However the great advantage that is increasingly here today is that different organizations are not only putting their current conference proceedings on the Internet, but are also going back and publishing the earlier conference proceedings through the same channels. For example the entire set of proceedings of the biennial U.S. Waterjet Conferences are available for download. The older ones can be found on the WJTA site while the last three (since this year’s conference is not until November) can be found at the WJTA-IMCA site.

This means that, for example, those of us who may, back in 2007, not been that interested in the removal of rust and the use of high-pressure waterjets to clean surfaces for recoating, can now go back and read the excellent review and discussion paper that Dr. Lydia Frenzel gave back then. This then provides a background for the paper that she gave on "How to Inspect for Flash Rust" in 2009, as well as the description of a Chinese technique for rust removal given in the same venue. This was followed by an update in 2011 and then an explanation in 2013 as to why it has been so difficult to write standards for the use of waterjetting in the coatings removal and surface preparation industry.

This relatively simple illustration tries to show how, with access through the web, it is now easier to track developments of technology, and through the insights provided in those papers, to understand some of the underlying reasons why technology has evolved the way that it has.

The older conferences on the technology are those run, also on a two-year schedule, by the BHR Group with meetings being held mainly, although not exclusively, in Europe. These alternate with the American Meetings, so that the last BHR Conference was held in September 2014 in Haarlem in the Netherlands. These proceedings, although available on CD for over a decade, are not available on the web, and some of the earlier proceedings have gone out of print. Papers are thus somewhat more difficult to find, although I do retain copies of all of these up to 2010.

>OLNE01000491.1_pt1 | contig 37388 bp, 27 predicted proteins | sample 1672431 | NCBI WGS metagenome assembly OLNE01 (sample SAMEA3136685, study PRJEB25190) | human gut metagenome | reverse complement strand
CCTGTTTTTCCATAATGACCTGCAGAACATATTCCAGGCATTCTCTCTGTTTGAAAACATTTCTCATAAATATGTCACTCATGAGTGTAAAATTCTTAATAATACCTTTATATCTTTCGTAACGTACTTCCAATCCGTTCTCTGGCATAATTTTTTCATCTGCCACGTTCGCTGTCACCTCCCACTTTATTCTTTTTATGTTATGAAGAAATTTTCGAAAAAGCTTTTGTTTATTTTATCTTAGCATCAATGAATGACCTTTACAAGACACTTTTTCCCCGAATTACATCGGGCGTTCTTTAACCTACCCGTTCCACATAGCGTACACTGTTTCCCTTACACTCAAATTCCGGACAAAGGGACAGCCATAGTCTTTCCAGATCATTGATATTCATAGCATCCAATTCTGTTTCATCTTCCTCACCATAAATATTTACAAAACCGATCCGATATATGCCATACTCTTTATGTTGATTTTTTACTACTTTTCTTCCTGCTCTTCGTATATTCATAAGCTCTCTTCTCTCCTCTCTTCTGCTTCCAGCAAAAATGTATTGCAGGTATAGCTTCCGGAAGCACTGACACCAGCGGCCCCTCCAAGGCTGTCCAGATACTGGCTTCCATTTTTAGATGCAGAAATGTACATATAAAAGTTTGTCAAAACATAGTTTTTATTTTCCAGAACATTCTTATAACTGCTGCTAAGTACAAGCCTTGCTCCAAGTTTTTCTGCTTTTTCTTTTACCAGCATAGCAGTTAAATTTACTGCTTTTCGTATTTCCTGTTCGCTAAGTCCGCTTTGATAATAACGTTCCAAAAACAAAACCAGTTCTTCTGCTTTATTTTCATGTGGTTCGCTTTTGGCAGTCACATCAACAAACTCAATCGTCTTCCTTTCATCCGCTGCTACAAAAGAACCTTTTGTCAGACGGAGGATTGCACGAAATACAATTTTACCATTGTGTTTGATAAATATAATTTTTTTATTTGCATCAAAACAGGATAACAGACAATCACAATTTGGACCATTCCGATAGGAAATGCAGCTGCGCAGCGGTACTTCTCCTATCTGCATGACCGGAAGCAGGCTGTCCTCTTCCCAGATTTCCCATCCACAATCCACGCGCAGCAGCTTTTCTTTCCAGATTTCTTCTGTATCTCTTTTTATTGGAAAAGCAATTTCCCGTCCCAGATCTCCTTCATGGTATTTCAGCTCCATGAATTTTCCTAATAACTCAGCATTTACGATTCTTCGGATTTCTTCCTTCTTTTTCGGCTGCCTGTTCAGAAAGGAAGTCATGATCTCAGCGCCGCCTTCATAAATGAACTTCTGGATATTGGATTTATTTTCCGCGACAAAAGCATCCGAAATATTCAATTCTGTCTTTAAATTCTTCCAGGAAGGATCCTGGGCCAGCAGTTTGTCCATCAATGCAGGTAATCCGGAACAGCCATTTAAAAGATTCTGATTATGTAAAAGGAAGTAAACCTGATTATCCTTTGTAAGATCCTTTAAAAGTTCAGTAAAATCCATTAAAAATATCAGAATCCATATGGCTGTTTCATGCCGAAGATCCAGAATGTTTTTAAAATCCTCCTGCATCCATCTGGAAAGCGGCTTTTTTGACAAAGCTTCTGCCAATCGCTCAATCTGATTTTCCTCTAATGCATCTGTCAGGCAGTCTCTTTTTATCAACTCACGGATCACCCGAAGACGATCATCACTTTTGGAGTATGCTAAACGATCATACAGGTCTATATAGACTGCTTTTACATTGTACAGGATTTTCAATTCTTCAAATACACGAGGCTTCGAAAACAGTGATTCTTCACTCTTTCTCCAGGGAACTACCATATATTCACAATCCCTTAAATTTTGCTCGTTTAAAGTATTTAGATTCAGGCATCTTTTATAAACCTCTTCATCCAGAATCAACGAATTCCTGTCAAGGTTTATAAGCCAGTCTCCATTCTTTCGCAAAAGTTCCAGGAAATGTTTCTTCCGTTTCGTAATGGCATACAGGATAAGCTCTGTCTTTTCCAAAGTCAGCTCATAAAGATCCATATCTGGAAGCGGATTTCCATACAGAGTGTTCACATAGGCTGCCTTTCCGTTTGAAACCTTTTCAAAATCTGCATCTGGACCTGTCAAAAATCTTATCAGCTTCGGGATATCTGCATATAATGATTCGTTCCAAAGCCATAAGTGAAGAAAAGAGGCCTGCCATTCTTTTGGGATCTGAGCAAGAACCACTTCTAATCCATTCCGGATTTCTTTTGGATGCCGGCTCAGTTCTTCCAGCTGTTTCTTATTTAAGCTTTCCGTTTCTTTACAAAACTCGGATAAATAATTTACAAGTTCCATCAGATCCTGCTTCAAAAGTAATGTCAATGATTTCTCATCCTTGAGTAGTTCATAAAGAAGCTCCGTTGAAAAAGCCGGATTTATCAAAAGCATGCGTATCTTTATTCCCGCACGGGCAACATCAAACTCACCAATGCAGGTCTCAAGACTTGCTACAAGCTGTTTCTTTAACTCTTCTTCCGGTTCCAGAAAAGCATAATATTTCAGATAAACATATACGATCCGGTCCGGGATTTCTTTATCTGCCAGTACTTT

It is possible, in some cases, to find those earlier papers, where the authors are known. Unfortunately many of the earlier papers, which provided more of the basic reasons why certain steps were taken (and some approaches that did not work) are not that simple to find where the authors (who often worked on this as part of a program of graduate study) moved on into other fields.

I make mention of this in part to encourage folk to attend these professional technical meetings, since it provides one of the few places where one can meet other folk working in the field, and share experiences and knowledge. But also to indicate that there will be a slight change in emphasis in some of the posts from now on, to recognize that there is now a way that one can trace (as I tried to show with the very short example of Dr. Franzel’s work) how some aspects of the technology evolved and why. Thus some of the posts that will follow, over the course of this year, will try and link sequential papers showing how some of the ideas in the technology have evolved over the years.

And may I wish everyone a Happy, Prosperous and Successful Year!